NTSB Identification: FTW96FA073.
The docket is stored in the Docket Management System (DMS). Please contact Records Management Division
Accident occurred Thursday, December 21, 1995 in CLEVELAND, OK
Probable Cause Approval Date: 01/08/1997
Aircraft: Cessna 421C, registration: N421EP
Injuries: 6 Fatal.
NTSB investigators either traveled in support of this investigation or conducted a significant amount of investigative work without any travel, and used data obtained from various sources to prepare this aircraft accident report.
At 1350 cst, a McAlester FSS specialist gave a preflight briefing to a Cessna 421 pilot concerning IMC (instrument meteorological conditions) along the route & advised that VFR flight was not recommended. Cloud tops were at 12,000', & freezing level was at 1,600'. A PIREP at 1416 cst reported light mixed icing from 6,400' to 9,000' at Oklahoma City. At 1424 cst, the pilot departed Tulsa (VFR), then radar service was terminated. No further communication was received from the airplane. Radar data showed that it climbed westerly, reaching 9,800' at 1440 cst; during the next 88 seconds, its heading & altitude deviated until it descended through 3,200'. Ground witnesses saw the airplane descend out of low clouds in a 'flat spin' & crash. No preimpact mechanical failure was found. The airplane's gross weight was about 150 lbs over its maximum limit. In November 1995, the pilot received 10 hrs of Cessna 421 simulator training; his instructor noted in training records that he met minimum standards for VFR, but 'under IMC conditions,' he 'could not maintain altitude within 1,300 feet or heading within 40 degrees.' Postmortem toxicology tests showed 0.079 mcg/ml Nordiazepam (metabolite of Valium) in kidney fluid, 0.044 mcg/ml Desipramine (metabolite of Imipramine, an antidepressant) in spleen fluid, 0.733 mcg/ml Diphenhydramine (Benadryl) in spleen fluid, & 0.353 mcg/ml Diphenhydramine in lung fluid. These medications are not approved by the FAA for use while flying. The airplane was equipped for flight in icing & IFR conditions.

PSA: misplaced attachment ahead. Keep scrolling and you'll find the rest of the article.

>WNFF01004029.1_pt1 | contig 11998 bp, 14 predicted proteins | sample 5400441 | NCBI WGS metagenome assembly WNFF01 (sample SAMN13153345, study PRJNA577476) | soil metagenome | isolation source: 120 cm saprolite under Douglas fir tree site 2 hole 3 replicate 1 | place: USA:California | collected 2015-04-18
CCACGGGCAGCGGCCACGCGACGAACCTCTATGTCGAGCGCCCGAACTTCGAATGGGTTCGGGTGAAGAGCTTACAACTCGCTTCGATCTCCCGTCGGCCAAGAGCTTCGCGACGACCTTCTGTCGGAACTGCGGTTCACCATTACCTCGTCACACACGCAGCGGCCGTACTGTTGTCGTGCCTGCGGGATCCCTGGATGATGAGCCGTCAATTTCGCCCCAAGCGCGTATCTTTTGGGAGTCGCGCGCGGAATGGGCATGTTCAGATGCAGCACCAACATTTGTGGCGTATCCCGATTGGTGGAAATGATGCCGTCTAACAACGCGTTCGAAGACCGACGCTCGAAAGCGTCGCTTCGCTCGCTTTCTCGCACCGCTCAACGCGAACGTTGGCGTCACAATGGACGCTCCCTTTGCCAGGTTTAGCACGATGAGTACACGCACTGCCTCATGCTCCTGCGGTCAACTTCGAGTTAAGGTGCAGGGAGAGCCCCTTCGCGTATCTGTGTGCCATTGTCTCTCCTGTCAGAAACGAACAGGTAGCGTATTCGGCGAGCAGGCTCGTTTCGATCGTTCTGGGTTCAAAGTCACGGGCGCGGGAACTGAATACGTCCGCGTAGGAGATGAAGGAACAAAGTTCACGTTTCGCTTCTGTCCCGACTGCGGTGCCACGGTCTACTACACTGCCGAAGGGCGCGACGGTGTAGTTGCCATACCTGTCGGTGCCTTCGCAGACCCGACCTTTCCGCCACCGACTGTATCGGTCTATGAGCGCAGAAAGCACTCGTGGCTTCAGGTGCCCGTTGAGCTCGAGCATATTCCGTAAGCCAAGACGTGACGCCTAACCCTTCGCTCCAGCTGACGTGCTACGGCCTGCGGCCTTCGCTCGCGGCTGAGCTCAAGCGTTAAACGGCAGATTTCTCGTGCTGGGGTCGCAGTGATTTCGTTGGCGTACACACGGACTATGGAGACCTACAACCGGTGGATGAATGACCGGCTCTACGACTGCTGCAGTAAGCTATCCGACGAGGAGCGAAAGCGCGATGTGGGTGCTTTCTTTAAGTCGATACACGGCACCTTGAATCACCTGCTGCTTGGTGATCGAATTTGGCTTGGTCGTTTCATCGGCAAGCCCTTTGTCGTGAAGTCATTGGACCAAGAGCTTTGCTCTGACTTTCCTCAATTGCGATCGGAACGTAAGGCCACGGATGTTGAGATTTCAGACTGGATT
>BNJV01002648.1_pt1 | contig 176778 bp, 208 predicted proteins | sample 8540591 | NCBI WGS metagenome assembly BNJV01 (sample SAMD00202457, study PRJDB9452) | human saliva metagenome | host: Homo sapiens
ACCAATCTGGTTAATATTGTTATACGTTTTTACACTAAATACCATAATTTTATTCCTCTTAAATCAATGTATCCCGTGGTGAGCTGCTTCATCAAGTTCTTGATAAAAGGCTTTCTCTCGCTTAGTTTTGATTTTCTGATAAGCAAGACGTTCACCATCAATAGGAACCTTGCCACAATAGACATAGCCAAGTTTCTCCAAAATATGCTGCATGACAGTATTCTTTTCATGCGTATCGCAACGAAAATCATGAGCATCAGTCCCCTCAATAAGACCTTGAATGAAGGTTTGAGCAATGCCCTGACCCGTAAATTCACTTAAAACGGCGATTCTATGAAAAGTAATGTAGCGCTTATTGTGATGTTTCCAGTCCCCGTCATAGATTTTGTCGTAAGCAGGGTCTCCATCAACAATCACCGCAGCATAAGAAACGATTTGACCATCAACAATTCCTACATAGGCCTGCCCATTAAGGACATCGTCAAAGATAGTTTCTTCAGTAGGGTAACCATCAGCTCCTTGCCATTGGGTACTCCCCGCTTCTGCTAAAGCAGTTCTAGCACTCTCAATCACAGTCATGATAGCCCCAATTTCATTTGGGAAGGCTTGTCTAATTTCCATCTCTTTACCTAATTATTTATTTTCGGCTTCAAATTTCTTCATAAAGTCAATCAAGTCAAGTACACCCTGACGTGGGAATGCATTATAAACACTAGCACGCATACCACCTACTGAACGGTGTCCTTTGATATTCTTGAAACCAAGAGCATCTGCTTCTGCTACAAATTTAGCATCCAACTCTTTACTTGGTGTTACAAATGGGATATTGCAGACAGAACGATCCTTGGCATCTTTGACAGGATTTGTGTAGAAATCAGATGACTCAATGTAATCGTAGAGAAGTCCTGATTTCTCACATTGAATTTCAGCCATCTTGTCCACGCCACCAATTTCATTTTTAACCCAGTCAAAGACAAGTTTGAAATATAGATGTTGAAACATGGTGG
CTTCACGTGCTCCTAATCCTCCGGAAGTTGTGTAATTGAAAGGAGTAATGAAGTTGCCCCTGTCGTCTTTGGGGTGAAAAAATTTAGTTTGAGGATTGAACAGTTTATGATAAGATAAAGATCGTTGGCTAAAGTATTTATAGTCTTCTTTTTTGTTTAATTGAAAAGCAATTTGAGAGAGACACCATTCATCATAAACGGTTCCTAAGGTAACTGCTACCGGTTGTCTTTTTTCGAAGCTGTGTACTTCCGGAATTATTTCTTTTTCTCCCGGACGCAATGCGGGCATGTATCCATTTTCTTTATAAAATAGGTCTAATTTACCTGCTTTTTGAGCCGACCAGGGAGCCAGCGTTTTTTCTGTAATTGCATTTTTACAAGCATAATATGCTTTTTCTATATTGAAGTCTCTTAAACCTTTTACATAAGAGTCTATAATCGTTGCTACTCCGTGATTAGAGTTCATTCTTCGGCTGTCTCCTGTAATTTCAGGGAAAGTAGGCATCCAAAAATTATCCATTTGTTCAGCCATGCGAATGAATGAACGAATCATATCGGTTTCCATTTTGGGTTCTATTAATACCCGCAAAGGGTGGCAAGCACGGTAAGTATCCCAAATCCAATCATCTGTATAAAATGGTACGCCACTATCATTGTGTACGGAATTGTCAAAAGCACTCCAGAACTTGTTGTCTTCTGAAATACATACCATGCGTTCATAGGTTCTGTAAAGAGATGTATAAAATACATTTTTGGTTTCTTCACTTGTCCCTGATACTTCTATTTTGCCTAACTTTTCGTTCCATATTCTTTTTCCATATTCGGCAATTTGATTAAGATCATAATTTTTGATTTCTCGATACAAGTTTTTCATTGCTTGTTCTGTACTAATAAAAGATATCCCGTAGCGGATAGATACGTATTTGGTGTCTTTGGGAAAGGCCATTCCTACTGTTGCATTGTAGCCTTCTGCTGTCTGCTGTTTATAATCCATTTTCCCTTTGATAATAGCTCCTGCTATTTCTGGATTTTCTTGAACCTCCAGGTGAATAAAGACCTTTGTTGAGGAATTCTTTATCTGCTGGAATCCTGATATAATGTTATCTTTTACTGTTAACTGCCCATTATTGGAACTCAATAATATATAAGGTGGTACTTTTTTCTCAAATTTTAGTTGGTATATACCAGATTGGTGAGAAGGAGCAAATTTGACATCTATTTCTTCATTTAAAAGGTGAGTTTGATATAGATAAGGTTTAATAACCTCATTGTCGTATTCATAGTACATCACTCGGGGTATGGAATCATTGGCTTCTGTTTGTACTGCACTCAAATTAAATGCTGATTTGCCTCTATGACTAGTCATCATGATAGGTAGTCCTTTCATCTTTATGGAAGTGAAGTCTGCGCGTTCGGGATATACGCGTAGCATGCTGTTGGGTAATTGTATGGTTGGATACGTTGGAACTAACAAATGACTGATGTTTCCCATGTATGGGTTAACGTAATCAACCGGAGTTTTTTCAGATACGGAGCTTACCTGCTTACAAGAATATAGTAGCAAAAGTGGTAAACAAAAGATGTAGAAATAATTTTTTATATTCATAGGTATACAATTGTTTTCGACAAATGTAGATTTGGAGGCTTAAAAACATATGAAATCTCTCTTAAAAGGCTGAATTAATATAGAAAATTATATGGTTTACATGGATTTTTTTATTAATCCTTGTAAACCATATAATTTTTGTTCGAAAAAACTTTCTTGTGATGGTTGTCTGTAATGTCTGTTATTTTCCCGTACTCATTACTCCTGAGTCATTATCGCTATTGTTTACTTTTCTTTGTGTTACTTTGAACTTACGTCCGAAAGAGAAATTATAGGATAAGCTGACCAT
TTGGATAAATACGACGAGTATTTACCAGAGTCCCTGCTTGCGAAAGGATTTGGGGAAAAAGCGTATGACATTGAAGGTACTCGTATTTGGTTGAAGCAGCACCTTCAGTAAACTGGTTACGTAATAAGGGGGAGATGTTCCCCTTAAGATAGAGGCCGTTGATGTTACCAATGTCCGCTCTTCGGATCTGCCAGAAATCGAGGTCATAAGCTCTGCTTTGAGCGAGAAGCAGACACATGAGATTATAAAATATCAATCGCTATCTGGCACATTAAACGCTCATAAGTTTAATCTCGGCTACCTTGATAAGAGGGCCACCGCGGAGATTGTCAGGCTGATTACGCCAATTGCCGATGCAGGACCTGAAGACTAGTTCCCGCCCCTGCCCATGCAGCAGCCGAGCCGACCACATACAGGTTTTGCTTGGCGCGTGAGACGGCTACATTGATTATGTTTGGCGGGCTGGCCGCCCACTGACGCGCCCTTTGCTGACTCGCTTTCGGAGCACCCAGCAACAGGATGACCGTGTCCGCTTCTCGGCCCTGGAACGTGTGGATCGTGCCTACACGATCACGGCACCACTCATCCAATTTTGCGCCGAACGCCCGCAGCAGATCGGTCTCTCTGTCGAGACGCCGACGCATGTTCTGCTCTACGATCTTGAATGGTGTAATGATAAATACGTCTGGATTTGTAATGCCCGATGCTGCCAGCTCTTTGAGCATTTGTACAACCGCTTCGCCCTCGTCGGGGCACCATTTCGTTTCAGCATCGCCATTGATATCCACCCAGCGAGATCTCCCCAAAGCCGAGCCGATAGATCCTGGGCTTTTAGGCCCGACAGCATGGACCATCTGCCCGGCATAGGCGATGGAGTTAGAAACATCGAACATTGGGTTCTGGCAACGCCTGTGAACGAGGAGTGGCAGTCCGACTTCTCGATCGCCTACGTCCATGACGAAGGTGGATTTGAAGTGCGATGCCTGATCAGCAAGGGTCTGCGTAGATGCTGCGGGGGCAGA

The National Transportation Safety Board determines the probable cause(s) of this accident to be: the pilot's continued VFR flight into instrument meteorological conditions (IMC), and his failure to maintain control of the airplane after encountering adverse weather conditions, which resulted in a stall/spin. Factors relating to the accident were: pilot impairment due to a medication that was not approved by the FAA for use while flying, the adverse weather conditions, and the pilot's lack of instrument proficiency in the Cessna 421 airplane. Full narrative available
Index for Dec1995 | Index of months